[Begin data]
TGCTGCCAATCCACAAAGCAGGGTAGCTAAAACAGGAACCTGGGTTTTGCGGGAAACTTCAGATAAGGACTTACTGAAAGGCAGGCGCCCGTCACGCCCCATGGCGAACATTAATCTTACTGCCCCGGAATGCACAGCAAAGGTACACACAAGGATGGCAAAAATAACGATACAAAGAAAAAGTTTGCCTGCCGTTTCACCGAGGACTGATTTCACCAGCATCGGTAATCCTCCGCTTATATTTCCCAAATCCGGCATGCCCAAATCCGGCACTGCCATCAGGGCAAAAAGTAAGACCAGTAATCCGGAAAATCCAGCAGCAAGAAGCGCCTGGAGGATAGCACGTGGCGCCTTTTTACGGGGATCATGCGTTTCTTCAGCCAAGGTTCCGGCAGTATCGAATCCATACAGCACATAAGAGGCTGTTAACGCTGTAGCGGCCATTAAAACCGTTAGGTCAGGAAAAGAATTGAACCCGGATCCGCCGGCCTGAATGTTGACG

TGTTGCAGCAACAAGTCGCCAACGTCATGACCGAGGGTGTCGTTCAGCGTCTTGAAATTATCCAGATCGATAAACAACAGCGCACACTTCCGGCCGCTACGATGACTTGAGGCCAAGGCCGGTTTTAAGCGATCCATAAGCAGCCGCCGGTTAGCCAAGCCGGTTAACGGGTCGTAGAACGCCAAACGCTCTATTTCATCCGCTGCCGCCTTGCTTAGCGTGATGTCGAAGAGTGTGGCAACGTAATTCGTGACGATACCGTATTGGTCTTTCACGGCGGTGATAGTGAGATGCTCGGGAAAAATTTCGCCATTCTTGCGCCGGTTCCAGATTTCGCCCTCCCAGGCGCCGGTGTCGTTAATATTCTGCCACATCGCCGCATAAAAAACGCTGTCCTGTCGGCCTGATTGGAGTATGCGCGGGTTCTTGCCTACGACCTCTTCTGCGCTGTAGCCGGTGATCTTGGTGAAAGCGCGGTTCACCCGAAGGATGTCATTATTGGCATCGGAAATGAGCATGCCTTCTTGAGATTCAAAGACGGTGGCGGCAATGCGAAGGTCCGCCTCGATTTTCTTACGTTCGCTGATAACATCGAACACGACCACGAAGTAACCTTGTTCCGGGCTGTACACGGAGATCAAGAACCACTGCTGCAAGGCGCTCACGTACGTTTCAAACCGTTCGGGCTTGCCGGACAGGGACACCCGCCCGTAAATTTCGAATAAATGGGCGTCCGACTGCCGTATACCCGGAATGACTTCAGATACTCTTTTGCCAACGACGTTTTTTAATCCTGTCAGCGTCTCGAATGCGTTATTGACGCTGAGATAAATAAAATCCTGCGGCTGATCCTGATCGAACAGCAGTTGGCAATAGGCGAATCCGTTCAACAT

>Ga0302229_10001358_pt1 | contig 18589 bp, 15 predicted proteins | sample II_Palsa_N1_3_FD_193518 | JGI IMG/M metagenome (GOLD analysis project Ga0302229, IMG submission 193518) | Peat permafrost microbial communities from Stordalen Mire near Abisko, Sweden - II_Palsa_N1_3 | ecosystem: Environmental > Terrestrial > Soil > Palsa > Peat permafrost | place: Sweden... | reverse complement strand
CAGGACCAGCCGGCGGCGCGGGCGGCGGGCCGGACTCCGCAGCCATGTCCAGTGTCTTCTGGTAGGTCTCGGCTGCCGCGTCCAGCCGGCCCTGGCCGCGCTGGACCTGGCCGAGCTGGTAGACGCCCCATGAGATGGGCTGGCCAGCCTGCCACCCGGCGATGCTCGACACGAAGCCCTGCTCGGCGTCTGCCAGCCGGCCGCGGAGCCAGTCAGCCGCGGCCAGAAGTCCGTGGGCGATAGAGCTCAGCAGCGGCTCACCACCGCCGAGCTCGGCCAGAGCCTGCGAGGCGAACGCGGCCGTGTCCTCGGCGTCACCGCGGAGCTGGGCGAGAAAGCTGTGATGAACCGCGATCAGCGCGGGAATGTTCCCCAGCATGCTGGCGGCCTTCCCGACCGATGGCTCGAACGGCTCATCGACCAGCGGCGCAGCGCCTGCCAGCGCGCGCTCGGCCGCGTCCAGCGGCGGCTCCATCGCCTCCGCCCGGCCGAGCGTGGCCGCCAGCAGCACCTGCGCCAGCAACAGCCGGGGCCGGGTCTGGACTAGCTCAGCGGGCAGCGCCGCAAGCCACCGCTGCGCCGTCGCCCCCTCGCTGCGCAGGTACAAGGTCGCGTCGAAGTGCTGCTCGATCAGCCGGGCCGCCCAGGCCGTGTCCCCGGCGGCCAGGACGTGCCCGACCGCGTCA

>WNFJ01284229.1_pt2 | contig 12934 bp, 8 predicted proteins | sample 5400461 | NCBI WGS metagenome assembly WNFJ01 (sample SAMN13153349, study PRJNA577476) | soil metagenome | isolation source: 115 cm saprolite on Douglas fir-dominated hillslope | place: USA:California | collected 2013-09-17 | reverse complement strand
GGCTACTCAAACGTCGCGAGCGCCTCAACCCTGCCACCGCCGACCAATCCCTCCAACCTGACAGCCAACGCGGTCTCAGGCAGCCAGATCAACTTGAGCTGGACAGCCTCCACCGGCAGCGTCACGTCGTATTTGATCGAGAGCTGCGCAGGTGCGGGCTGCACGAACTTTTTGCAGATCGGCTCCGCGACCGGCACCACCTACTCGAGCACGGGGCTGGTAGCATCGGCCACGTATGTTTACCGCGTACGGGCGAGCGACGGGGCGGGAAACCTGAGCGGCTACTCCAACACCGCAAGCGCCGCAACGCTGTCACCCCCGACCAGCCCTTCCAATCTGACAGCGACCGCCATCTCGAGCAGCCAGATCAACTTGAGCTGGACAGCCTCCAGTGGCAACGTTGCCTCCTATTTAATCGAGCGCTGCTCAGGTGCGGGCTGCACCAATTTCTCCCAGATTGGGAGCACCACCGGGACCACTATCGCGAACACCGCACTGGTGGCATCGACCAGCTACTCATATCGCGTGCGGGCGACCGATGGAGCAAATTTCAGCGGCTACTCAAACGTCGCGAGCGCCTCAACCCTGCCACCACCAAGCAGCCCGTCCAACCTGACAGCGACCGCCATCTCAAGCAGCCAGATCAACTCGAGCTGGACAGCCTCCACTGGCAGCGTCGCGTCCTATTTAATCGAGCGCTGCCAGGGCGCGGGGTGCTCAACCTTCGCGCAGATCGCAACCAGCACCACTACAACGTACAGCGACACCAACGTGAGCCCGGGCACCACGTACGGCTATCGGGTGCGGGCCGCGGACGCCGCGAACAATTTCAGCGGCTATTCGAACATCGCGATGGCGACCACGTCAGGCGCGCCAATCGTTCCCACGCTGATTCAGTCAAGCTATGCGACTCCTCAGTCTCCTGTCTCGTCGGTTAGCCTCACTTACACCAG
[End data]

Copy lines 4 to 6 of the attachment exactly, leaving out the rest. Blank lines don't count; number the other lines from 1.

CAGGACCAGCCGGCGGCGCGGGCGGCGGGCCGGACTCCGCAGCCATGTCCAGTGTCTTCTGGTAGGTCTCGGCTGCCGCGTCCAGCCGGCCCTGGCCGCGCTGGACCTGGCCGAGCTGGTAGACGCCCCATGAGATGGGCTGGCCAGCCTGCCACCCGGCGATGCTCGACACGAAGCCCTGCTCGGCGTCTGCCAGCCGGCCGCGGAGCCAGTCAGCCGCGGCCAGAAGTCCGTGGGCGATAGAGCTCAGCAGCGGCTCACCACCGCCGAGCTCGGCCAGAGCCTGCGAGGCGAACGCGGCCGTGTCCTCGGCGTCACCGCGGAGCTGGGCGAGAAAGCTGTGATGAACCGCGATCAGCGCGGGAATGTTCCCCAGCATGCTGGCGGCCTTCCCGACCGATGGCTCGAACGGCTCATCGACCAGCGGCGCAGCGCCTGCCAGCGCGCGCTCGGCCGCGTCCAGCGGCGGCTCCATCGCCTCCGCCCGGCCGAGCGTGGCCGCCAGCAGCACCTGCGCCAGCAACAGCCGGGGCCGGGTCTGGACTAGCTCAGCGGGCAGCGCCGCAAGCCACCGCTGCGCCGTCGCCCCCTCGCTGCGCAGGTACAAGGTCGCGTCGAAGTGCTGCTCGATCAGCCGGGCCGCCCAGGCCGTGTCCCCGGCGGCCAGGACGTGCCCGACCGCGTCA

>WNFJ01284229.1_pt2 | contig 12934 bp, 8 predicted proteins | sample 5400461 | NCBI WGS metagenome assembly WNFJ01 (sample SAMN13153349, study PRJNA577476) | soil metagenome | isolation source: 115 cm saprolite on Douglas fir-dominated hillslope | place: USA:California | collected 2013-09-17 | reverse complement strand
GGCTACTCAAACGTCGCGAGCGCCTCAACCCTGCCACCGCCGACCAATCCCTCCAACCTGACAGCCAACGCGGTCTCAGGCAGCCAGATCAACTTGAGCTGGACAGCCTCCACCGGCAGCGTCACGTCGTATTTGATCGAGAGCTGCGCAGGTGCGGGCTGCACGAACTTTTTGCAGATCGGCTCCGCGACCGGCACCACCTACTCGAGCACGGGGCTGGTAGCATCGGCCACGTATGTTTACCGCGTACGGGCGAGCGACGGGGCGGGAAACCTGAGCGGCTACTCCAACACCGCAAGCGCCGCAACGCTGTCACCCCCGACCAGCCCTTCCAATCTGACAGCGACCGCCATCTCGAGCAGCCAGATCAACTTGAGCTGGACAGCCTCCAGTGGCAACGTTGCCTCCTATTTAATCGAGCGCTGCTCAGGTGCGGGCTGCACCAATTTCTCCCAGATTGGGAGCACCACCGGGACCACTATCGCGAACACCGCACTGGTGGCATCGACCAGCTACTCATATCGCGTGCGGGCGACCGATGGAGCAAATTTCAGCGGCTACTCAAACGTCGCGAGCGCCTCAACCCTGCCACCACCAAGCAGCCCGTCCAACCTGACAGCGACCGCCATCTCAAGCAGCCAGATCAACTCGAGCTGGACAGCCTCCACTGGCAGCGTCGCGTCCTATTTAATCGAGCGCTGCCAGGGCGCGGGGTGCTCAACCTTCGCGCAGATCGCAACCAGCACCACTACAACGTACAGCGACACCAACGTGAGCCCGGGCACCACGTACGGCTATCGGGTGCGGGCCGCGGACGCCGCGAACAATTTCAGCGGCTATTCGAACATCGCGATGGCGACCACGTCAGGCGCGCCAATCGTTCCCACGCTGATTCAGTCAAGCTATGCGACTCCTCAGTCTCCTGTCTCGTCGGTTAGCCTCACTTACACCAG